Target's top executive said U.S. consumers will drive less and consolidate their shopping into fewer trips as they adjust to pricier gasoline and the highest inflation rate in almost four decades.

Shoppers are also likely to eat more at home and seek cheaper generic-brand goods in an effort to ease the blow from rising prices, CEO Brian Cornell said Sunday at a National Retail Federation event. Consumer prices jumped 7% last year, the fastest 12-month pace since mid-1982, according to Labor Department data released last week.

"Some of the historical ways consumers react to inflation will play out again in 2022," Cornell said. "You'll drive fewer miles, you'll consolidate the number of times and locations where you shop. You'll probably spend a little more eating at home vs. your favorite restaurant, and you might make some trade-offs between a national brand and an own brand."

Target and other retailers, which are coming off two years of soaring demand amid the coronavirus pandemic and government stimulus programs, are watching for shifts in consumer behavior because of surging inflation. Cornell didn't specify how he expects actual spending levels to change, saying, "We're going to learn a lot about how the consumer reacts in the next 60, 90, 120 days to rising prices."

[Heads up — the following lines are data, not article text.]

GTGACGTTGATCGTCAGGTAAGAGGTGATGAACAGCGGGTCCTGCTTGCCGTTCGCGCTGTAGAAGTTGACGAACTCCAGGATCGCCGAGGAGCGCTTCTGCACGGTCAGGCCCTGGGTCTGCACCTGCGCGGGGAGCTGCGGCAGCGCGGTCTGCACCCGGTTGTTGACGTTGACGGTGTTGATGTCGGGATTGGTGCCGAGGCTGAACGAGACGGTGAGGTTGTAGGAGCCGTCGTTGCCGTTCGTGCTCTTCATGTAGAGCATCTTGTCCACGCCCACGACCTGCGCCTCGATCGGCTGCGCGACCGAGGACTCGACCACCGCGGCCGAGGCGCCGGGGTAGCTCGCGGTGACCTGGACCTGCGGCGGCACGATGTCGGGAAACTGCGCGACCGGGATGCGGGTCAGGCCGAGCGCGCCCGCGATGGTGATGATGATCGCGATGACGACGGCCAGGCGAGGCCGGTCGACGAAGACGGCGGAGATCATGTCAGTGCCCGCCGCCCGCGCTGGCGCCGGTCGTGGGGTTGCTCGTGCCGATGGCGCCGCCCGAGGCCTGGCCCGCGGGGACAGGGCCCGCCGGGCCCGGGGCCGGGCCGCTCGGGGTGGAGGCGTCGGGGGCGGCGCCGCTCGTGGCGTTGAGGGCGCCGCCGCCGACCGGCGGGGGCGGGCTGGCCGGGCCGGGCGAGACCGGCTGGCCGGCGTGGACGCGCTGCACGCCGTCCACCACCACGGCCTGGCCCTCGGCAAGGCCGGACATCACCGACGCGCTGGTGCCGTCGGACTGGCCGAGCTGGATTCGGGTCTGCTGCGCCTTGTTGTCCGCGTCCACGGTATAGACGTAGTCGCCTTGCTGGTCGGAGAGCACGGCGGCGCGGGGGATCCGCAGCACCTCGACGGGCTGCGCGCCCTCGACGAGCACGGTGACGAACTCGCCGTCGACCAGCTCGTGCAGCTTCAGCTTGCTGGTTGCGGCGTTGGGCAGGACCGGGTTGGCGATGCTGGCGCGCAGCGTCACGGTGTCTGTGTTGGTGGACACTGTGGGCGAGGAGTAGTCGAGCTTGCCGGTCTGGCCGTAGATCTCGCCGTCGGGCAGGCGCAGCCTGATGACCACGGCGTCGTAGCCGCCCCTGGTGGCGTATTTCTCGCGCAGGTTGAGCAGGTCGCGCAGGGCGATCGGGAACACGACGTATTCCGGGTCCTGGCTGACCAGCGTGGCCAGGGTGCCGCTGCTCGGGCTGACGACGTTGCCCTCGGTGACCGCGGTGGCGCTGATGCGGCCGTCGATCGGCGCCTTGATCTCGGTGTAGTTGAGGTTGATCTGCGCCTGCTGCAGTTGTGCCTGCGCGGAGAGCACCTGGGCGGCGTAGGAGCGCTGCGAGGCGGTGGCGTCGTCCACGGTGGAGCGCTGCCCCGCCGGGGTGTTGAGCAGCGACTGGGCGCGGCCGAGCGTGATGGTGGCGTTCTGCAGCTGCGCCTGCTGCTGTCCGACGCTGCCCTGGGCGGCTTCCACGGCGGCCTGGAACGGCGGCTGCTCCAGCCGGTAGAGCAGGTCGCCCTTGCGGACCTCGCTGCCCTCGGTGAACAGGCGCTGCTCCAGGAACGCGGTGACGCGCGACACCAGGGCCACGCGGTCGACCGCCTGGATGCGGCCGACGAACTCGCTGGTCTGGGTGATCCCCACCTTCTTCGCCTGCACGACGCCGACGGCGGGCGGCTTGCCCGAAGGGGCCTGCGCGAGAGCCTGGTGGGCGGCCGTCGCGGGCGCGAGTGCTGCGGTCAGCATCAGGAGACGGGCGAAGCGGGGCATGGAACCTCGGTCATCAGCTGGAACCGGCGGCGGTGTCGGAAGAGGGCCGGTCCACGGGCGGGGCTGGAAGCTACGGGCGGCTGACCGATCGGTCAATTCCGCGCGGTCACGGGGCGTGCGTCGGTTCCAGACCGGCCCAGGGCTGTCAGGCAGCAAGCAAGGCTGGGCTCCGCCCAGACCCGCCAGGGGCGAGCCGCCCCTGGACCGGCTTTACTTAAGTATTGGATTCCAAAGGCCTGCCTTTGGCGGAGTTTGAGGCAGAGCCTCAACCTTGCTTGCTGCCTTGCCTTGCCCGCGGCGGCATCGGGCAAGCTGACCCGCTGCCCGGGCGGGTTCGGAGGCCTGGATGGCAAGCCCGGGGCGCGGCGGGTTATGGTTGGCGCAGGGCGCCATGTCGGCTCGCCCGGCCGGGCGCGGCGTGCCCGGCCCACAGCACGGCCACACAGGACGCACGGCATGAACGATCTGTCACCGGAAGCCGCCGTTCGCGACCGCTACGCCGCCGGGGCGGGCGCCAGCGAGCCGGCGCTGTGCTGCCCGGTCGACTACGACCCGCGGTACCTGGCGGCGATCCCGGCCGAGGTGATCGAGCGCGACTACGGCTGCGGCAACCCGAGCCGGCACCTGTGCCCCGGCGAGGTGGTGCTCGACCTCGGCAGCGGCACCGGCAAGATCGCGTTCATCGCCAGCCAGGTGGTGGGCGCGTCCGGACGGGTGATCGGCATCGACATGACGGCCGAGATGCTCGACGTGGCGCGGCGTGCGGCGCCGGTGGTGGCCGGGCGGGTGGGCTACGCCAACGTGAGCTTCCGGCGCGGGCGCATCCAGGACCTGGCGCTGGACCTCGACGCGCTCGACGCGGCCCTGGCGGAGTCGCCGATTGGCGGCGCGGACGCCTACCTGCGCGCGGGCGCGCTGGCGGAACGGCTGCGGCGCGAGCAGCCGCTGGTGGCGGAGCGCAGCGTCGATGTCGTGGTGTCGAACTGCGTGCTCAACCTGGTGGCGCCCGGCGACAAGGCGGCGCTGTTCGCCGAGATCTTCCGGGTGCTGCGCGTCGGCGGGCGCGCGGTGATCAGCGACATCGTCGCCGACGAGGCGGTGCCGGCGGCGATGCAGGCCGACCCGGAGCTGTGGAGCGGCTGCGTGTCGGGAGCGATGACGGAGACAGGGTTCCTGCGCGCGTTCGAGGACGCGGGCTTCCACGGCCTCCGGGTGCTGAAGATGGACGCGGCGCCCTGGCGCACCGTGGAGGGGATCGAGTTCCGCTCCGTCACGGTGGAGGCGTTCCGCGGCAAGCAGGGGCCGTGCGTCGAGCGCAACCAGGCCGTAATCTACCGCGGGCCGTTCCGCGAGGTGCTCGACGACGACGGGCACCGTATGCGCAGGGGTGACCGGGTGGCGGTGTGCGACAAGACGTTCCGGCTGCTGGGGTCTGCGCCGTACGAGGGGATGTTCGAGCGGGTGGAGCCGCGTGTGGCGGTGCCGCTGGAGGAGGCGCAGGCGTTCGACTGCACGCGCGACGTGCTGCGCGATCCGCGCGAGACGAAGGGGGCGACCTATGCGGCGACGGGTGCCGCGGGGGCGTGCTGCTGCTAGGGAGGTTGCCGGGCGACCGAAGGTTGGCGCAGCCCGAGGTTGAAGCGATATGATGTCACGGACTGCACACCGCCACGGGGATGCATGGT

The Labor Department's food-at-home index rose 6.5% over the past 12 months, compared with an annual increase of 1.5% during the last 10 years. For food away from home, the index for limited service meals jumped 8% while that of full-service meals advanced 6.6%.

U.S. retail gasoline prices fell in December but have edged up this month, according to auto club AAA. Prices hit seven-year highs in November.

During the year-end holiday season in 2021, Cornell said "consumers came out to shop," without providing details on Target's sales.